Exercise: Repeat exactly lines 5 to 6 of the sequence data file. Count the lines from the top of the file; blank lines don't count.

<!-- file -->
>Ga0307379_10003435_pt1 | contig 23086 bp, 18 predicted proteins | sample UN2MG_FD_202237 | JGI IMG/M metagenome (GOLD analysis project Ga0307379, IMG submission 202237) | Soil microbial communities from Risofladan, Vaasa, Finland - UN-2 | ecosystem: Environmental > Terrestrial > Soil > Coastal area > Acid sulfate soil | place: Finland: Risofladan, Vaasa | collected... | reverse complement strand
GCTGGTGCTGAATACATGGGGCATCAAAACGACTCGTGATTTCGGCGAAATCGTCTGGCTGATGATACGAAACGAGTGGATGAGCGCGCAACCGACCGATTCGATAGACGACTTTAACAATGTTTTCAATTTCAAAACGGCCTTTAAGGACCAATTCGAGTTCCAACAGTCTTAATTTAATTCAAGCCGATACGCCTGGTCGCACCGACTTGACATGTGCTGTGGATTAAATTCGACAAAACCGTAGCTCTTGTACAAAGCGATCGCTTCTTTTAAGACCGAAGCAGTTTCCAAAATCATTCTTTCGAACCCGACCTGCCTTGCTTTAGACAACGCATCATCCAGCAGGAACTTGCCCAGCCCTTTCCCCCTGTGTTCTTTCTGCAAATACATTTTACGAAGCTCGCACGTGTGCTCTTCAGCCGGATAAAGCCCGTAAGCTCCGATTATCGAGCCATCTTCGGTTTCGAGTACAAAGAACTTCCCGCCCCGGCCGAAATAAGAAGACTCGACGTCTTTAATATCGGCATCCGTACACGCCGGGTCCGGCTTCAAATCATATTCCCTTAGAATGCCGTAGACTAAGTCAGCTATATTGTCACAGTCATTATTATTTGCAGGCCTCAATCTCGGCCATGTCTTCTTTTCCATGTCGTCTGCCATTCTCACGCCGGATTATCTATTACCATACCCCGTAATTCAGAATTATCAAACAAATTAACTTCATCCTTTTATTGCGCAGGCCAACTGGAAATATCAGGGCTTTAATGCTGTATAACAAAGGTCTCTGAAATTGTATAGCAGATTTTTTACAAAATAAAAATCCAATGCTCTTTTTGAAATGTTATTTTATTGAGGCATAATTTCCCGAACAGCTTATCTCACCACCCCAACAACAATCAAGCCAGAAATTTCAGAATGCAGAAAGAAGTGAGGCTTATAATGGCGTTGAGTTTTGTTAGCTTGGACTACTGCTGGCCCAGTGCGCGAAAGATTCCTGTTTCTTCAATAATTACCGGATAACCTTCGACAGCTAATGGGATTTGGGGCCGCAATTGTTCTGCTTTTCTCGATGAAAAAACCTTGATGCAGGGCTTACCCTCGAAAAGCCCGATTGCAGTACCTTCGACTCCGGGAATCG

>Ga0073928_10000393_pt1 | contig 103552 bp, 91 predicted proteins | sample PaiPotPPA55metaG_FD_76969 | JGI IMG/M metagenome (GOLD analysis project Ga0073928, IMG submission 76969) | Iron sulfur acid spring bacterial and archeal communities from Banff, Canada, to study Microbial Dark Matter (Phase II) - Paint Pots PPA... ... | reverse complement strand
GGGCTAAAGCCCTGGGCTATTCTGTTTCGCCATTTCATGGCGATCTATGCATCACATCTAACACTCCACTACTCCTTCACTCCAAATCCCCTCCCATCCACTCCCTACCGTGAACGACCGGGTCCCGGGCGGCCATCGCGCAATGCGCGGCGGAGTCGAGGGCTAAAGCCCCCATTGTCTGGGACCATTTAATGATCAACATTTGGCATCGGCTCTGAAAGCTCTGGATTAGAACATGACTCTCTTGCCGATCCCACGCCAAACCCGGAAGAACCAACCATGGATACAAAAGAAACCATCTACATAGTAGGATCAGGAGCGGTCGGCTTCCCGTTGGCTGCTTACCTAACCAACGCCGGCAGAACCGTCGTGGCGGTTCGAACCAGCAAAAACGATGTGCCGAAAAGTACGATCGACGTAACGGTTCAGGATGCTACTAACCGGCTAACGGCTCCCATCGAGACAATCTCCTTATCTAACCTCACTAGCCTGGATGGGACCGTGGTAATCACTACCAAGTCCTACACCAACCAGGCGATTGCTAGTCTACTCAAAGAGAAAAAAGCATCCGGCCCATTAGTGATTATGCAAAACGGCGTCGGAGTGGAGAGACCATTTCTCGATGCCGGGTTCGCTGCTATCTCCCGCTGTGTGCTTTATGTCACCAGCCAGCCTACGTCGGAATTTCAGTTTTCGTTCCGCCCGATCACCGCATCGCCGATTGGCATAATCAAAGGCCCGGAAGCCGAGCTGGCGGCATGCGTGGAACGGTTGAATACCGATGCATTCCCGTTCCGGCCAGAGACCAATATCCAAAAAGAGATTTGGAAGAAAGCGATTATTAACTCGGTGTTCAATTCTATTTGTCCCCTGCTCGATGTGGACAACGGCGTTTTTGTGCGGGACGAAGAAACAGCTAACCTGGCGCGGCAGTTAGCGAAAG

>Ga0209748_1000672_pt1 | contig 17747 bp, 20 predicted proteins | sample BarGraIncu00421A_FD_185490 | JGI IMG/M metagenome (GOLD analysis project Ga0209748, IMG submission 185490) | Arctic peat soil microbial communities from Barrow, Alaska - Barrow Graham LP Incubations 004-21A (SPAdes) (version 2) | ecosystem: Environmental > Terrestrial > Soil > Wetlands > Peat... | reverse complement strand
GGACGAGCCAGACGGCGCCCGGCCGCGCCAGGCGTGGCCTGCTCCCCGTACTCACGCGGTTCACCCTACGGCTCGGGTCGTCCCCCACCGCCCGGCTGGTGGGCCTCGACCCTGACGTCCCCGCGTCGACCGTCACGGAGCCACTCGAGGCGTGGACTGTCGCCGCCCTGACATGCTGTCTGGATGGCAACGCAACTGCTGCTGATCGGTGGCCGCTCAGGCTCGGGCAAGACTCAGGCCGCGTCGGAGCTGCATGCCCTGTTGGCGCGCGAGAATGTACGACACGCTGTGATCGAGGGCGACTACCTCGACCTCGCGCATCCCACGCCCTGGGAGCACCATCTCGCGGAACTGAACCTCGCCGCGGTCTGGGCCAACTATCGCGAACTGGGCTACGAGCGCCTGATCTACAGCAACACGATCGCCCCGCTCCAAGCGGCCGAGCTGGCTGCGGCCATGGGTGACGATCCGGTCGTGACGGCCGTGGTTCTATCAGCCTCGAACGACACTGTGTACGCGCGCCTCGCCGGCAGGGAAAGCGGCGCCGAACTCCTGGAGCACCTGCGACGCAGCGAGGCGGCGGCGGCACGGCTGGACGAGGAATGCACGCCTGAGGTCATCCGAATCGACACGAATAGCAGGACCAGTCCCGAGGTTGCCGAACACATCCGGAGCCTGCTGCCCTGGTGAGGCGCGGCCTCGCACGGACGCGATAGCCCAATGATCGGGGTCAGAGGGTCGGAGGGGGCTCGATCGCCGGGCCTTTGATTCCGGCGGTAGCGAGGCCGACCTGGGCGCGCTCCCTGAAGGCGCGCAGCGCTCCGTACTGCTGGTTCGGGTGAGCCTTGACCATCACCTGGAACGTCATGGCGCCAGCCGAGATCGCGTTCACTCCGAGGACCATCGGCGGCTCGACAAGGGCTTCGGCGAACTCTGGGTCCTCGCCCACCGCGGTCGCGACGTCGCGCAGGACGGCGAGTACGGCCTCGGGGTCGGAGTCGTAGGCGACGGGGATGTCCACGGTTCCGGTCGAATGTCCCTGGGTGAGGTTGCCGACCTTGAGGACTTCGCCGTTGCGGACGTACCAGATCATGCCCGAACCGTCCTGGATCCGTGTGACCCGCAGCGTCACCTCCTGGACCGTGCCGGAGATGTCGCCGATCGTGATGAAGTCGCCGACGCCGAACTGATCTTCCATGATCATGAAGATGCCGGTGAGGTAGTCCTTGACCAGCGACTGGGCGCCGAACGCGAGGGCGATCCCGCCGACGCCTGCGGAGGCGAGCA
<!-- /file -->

>Ga0209748_1000672_pt1 | contig 17747 bp, 20 predicted proteins | sample BarGraIncu00421A_FD_185490 | JGI IMG/M metagenome (GOLD analysis project Ga0209748, IMG submission 185490) | Arctic peat soil microbial communities from Barrow, Alaska - Barrow Graham LP Incubations 004-21A (SPAdes) (version 2) | ecosystem: Environmental > Terrestrial > Soil > Wetlands > Peat... | reverse complement strand
GGACGAGCCAGACGGCGCCCGGCCGCGCCAGGCGTGGCCTGCTCCCCGTACTCACGCGGTTCACCCTACGGCTCGGGTCGTCCCCCACCGCCCGGCTGGTGGGCCTCGACCCTGACGTCCCCGCGTCGACCGTCACGGAGCCACTCGAGGCGTGGACTGTCGCCGCCCTGACATGCTGTCTGGATGGCAACGCAACTGCTGCTGATCGGTGGCCGCTCAGGCTCGGGCAAGACTCAGGCCGCGTCGGAGCTGCATGCCCTGTTGGCGCGCGAGAATGTACGACACGCTGTGATCGAGGGCGACTACCTCGACCTCGCGCATCCCACGCCCTGGGAGCACCATCTCGCGGAACTGAACCTCGCCGCGGTCTGGGCCAACTATCGCGAACTGGGCTACGAGCGCCTGATCTACAGCAACACGATCGCCCCGCTCCAAGCGGCCGAGCTGGCTGCGGCCATGGGTGACGATCCGGTCGTGACGGCCGTGGTTCTATCAGCCTCGAACGACACTGTGTACGCGCGCCTCGCCGGCAGGGAAAGCGGCGCCGAACTCCTGGAGCACCTGCGACGCAGCGAGGCGGCGGCGGCACGGCTGGACGAGGAATGCACGCCTGAGGTCATCCGAATCGACACGAATAGCAGGACCAGTCCCGAGGTTGCCGAACACATCCGGAGCCTGCTGCCCTGGTGAGGCGCGGCCTCGCACGGACGCGATAGCCCAATGATCGGGGTCAGAGGGTCGGAGGGGGCTCGATCGCCGGGCCTTTGATTCCGGCGGTAGCGAGGCCGACCTGGGCGCGCTCCCTGAAGGCGCGCAGCGCTCCGTACTGCTGGTTCGGGTGAGCCTTGACCATCACCTGGAACGTCATGGCGCCAGCCGAGATCGCGTTCACTCCGAGGACCATCGGCGGCTCGACAAGGGCTTCGGCGAACTCTGGGTCCTCGCCCACCGCGGTCGCGACGTCGCGCAGGACGGCGAGTACGGCCTCGGGGTCGGAGTCGTAGGCGACGGGGATGTCCACGGTTCCGGTCGAATGTCCCTGGGTGAGGTTGCCGACCTTGAGGACTTCGCCGTTGCGGACGTACCAGATCATGCCCGAACCGTCCTGGATCCGTGTGACCCGCAGCGTCACCTCCTGGACCGTGCCGGAGATGTCGCCGATCGTGATGAAGTCGCCGACGCCGAACTGATCTTCCATGATCATGAAGATGCCGGTGAGGTAGTCCTTGACCAGCGACTGGGCGCCGAACGCGAGGGCGATCCCGCCGACGCCTGCGGAGGCGAGCA